Inversion Graphic

“Weather inversions don’t inherently stink. It’s the pollution trapped by inversions that stinks.”

—Mark Dixon

Smoke has been a fixture in the coal-rich inversion-prone Pittsburgh region for centuries. Only in the 1900s did community members finally come together to begin to move their economy away from its polluting past. Today, it seems that we may be poised for a new and dramatic reduction of our pollution problem as citizen science tools and techniques offer innovative ways to see how pollution reaches us, what entities are causing that pollution, and how to efficiently remove that pollution from our air.

Factory smokestacks with clouds of pollution

Weather inversions play a significant role in the air quality of SW Pennsylvania. They form when cold, dense air settles into our local river valleys, trapped by a layer, or “lid,” of warmer air above. While trapped air is not inherently polluted, it does gradually accumulate the pollutants emitted by regional sources, increasing the exposure of area residents to those pollutants. If those pollutants smell—and they often do in Allegheny County—then the inversion condition intensifies the smell experienced by area residents. This phenomenon creates real problems for Pittsburghers who are often woken up at night by noxious odors, then forced to race around the house closing windows to reduce the smell. It was this frustrating late-night drama that prompted me to attempt to use citizen science to predict when it would stink at night so that I could preemptively close windows before going to bed.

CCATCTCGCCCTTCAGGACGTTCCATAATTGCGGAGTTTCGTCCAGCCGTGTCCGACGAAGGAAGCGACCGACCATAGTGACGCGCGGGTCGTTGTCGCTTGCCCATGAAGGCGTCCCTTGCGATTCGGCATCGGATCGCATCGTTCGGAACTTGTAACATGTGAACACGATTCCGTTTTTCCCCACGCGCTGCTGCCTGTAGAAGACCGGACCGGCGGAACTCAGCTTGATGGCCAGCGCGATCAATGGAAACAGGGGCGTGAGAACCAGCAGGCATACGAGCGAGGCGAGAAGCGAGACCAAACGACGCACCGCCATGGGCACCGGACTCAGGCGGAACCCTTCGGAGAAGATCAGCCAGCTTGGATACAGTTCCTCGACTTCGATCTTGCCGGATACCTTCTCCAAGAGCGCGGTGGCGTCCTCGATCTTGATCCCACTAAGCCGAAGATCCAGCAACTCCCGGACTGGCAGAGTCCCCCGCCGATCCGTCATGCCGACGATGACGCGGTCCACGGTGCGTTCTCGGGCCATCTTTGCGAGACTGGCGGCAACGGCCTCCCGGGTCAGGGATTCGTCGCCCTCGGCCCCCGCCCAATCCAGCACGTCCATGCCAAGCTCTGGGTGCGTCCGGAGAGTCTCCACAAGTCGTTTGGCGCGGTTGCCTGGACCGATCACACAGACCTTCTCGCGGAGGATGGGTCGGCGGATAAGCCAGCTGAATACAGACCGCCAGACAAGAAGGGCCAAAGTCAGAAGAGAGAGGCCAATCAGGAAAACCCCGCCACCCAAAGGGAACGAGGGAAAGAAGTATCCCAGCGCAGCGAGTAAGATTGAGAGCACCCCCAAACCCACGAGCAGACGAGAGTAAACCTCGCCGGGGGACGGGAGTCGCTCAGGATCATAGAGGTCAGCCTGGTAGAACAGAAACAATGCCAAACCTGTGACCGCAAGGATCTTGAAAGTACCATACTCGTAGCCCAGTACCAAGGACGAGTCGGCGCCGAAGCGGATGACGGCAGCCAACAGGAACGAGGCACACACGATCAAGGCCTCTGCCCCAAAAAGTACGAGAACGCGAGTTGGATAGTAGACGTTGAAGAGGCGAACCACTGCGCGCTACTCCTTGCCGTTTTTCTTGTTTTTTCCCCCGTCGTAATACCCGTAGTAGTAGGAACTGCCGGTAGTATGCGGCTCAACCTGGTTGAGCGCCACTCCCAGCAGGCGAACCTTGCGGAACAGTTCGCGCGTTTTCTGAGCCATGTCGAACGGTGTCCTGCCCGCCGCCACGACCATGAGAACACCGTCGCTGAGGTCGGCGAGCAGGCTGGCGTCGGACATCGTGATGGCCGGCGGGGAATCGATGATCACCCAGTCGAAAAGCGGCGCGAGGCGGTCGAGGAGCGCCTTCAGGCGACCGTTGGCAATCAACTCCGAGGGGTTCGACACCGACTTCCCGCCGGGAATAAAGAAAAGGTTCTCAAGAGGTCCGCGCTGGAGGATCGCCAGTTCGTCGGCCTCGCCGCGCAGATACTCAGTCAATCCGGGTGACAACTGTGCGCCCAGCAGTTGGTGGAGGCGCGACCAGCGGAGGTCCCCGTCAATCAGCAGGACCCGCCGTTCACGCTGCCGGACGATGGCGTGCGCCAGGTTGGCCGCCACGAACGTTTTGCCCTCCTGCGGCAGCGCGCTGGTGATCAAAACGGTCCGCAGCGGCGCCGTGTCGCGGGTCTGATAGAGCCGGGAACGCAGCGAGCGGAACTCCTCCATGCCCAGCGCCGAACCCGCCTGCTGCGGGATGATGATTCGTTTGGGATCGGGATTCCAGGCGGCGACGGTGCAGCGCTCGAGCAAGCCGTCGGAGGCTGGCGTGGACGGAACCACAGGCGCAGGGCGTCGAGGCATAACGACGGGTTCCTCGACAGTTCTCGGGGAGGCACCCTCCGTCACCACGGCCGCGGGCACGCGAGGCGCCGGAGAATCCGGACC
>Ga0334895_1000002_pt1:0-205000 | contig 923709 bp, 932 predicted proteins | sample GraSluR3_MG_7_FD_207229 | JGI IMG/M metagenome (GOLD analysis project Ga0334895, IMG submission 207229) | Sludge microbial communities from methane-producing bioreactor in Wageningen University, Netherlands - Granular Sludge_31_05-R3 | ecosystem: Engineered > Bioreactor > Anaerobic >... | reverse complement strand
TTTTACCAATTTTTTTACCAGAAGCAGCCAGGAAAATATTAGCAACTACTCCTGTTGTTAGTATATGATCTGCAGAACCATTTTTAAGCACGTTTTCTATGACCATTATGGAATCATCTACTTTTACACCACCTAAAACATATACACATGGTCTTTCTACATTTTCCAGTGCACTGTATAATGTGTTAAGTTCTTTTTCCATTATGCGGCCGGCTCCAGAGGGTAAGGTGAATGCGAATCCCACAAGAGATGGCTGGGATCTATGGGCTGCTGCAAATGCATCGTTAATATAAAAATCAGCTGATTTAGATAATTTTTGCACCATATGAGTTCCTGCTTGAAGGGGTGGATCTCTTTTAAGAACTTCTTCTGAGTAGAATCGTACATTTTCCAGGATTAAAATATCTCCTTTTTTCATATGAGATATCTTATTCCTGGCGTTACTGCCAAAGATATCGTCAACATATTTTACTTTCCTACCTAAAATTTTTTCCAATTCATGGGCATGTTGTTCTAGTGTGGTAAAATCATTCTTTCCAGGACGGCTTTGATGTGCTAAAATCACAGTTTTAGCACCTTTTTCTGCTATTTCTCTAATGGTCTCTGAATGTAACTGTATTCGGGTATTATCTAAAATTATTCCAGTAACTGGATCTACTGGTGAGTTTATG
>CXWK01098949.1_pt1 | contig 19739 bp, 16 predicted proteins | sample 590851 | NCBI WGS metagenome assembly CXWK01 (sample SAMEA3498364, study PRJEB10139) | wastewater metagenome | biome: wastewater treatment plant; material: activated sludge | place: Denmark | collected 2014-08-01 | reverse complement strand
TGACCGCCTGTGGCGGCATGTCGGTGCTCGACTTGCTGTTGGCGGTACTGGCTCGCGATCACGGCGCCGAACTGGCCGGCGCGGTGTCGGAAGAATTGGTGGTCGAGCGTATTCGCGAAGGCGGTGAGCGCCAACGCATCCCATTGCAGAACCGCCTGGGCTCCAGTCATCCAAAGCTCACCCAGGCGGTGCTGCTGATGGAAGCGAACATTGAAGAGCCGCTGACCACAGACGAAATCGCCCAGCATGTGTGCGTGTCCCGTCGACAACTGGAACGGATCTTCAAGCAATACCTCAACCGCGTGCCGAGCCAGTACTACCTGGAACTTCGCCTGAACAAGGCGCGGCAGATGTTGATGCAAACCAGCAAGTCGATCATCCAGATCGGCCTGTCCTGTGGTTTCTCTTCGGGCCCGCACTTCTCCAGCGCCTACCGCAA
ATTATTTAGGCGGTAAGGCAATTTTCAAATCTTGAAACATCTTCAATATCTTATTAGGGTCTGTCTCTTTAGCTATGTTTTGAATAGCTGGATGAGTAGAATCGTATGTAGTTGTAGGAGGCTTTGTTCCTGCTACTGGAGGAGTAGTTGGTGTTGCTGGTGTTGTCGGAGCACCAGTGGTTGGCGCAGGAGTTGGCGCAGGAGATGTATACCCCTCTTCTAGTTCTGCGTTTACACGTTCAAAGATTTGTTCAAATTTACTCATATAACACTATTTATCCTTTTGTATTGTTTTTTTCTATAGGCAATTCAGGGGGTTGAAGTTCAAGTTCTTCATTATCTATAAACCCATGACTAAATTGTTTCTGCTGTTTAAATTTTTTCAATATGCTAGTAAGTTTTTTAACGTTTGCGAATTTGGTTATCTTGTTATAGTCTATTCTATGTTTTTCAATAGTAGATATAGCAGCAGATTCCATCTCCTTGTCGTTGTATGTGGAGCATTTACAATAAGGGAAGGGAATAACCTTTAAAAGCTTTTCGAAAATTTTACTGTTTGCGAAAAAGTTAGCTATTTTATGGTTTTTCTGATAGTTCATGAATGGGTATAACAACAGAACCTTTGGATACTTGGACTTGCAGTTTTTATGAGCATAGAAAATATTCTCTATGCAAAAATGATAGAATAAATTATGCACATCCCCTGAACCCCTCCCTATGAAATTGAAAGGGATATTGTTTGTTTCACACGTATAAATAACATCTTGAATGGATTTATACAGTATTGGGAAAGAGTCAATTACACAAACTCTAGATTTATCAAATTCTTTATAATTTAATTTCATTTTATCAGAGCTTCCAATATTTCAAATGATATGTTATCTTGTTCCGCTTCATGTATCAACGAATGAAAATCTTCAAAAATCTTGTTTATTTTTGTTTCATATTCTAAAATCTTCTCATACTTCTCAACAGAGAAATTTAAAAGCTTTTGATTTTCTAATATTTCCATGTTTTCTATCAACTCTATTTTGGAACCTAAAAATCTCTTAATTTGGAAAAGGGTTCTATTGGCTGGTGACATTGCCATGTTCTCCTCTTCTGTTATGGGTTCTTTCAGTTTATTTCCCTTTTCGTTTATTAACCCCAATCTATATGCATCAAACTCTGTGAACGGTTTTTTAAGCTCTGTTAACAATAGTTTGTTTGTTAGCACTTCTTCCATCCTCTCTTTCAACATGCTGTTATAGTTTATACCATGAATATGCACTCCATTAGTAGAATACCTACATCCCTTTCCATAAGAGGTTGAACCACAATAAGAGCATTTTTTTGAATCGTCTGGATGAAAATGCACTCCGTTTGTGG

Spurred by bouts of nighttime stench, I have been exploring the relationship between inversions, particles, volatile organic compounds, and crowdsourced smell reports (via the CREATE Lab’s SmellPGH app) since 2016, and have discovered some close relationships between those elements that enable me to predict when it may stink in Pittsburgh with a useful level of accuracy. In my experimentation, I found that VOC levels measured at my house corresponded predictably with inversion strength, wind speed, and wind direction (as predicted by the National Weather Service [NWS], using “mixing height” as a proxy for inversion strength).

More specifically, I found that NWS forecasts of mixing height levels below 300 ft combined with wind speeds less than 5mph out of the SW/SSW would reliably create a measurable increase in VOC levels outside my house (as measured by a ~$200 Awair monitor) AND would tend to correlate strongly with spikes in smell reports on the SmellPGH app.

More recently I found that these spikes also corresponded with particle measurements from PurpleAir monitors (measuring 0.3-micron particles). These correlations proved to be so reliable that I began to tweet predictions of likely nighttime and morning smells via the hashtag “#Stinkburgh,” and I have received generally positive feedback from followers of that feed. While it is fun to examine such correlations, it has also proven meaningful to those residents (myself included) seeking to avoid frantic bouts of late-night window-closing.

As weather patterns evolve due to climate change, we may find that local inversion behavior changes along with it. With the help of citizen science techniques of crowdsourced smell reporting and low-cost air monitors, we will be better equipped to adapt to rapidly changing conditions in ways that meaningfully reduce our community’s exposure to regional air pollution both now and well into the future.

Mark Dixon Headshot

Mark Dixon

Blue Lens, LLC